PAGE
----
Like the boy who cried wolf, Pakistan has concocted so many conspiracy theories to deflect blame from itself and onto the US that we will not get a fair hearing when, in fact, US policy leads to an unresolvable mess. Mired in an unwinnable war in Afghanistan, the Americans are lashing out against the Haqqani network and its alleged patrons in the ISI, partly to find a scapegoat for their defeat and partly because of the devastating attacks against US interests.
Here’s where the US is to blame: President Barack Obama made a huge mistake when he announced that Washington would begin its drawdown in Afghanistan in 2012, the same year, not coincidentally, the year of his own re-election. By the time Obama came into power, the Americans were already tired of the never-ending Afghan war, but by setting a specific date for the start of the withdrawal, Obama empowered the Taliban and their allies — like the Haqqani network — in that they no longer needed to win the war and would simply have to wait out the departure of the Americans. Obama also ensured that Pakistan would be forced to take a wait-and-see approach, especially once it became clear that Nato would negotiate with the Taliban to facilitate the withdrawal.
In leaving the Afghan theatre of war, where it has gone from lead actor to just another member of a sprawling cast, the US has, naturally, thought only of itself. It is willing to negotiate with anyone, including those denounced as terrorists, but it is still pressurising Pakistan to target al Qaeda and the Afghan Taliban so that their departure feels more like a victory.
Pakistan, however, has national interests of its own and that means prioritising military action against the Tehreek-i-Taliban Pakistan over the Afghan Taliban. Even with significant successes in Swat, we still have battles that need to be won in Dir, Bajaur and other areas in South Waziristan. Maulana Fazlullah is regrouping in Nuristan, Afghanistan, and launching regular attacks on Pakistani territory. And in that, we are not getting any help from Isaf forces in Afghanistan because they do not see this as a threat to US interests, yet we are continually told that we must fight the Haqqani network, who pose no danger to our own interests.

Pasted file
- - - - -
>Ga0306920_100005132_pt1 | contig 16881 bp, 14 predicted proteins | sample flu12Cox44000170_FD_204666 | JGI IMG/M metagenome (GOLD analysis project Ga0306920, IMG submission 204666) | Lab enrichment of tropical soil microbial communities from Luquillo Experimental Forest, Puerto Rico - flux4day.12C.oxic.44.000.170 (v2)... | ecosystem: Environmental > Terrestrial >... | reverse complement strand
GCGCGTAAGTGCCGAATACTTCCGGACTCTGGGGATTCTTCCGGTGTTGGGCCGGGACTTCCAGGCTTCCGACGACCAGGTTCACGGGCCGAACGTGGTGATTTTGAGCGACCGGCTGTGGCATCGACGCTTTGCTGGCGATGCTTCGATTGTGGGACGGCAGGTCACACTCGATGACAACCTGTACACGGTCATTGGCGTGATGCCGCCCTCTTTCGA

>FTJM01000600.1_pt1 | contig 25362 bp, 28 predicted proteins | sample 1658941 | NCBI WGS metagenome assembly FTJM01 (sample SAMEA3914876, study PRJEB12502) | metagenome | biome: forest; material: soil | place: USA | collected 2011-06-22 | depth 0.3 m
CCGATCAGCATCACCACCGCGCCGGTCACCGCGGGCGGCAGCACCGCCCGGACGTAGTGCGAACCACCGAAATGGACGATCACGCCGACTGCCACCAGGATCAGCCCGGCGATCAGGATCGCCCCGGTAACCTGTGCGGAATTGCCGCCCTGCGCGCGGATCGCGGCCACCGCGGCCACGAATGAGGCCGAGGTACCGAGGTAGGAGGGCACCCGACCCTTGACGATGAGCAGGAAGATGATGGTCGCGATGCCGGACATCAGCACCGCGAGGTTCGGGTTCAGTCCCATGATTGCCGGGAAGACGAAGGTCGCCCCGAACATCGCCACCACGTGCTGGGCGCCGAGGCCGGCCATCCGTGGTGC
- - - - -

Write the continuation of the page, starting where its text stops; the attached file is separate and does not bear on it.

Thus, it should be obvious to all that launching a military operation in North Waziristan, even if the army was capable of undertaking such a difficult invasion, would not figure very high on our list of priorities. This, however, does not mean that we should actively be funding and training the Haqqani network, as the US has alleged in its ratcheting war of words against Pakistan. There is a difference between inaction — caused by military limitations and a lack of national interest — and actively supporting a terrorist group. This is where Pakistan, if the allegations are true, is yet again committing a mistake of historical proportions.
We may justifiably find it a burden to take on the Afghan Taliban and the Haqqani network at a time when we face a threat from militant’s intent on attacking Pakistan itself, but taking US aid and then using that very aid to help an outfit that is attacking the US, is asking for trouble. Instead of detaching ourselves from the war and maintaining our leverage in Afghanistan by leaving the Taliban alone, we may have bet on the wrong side. In a war where no one has made the right choice, this could be the worst decision yet.
Published in The Express Tribune, September 29th, 2011.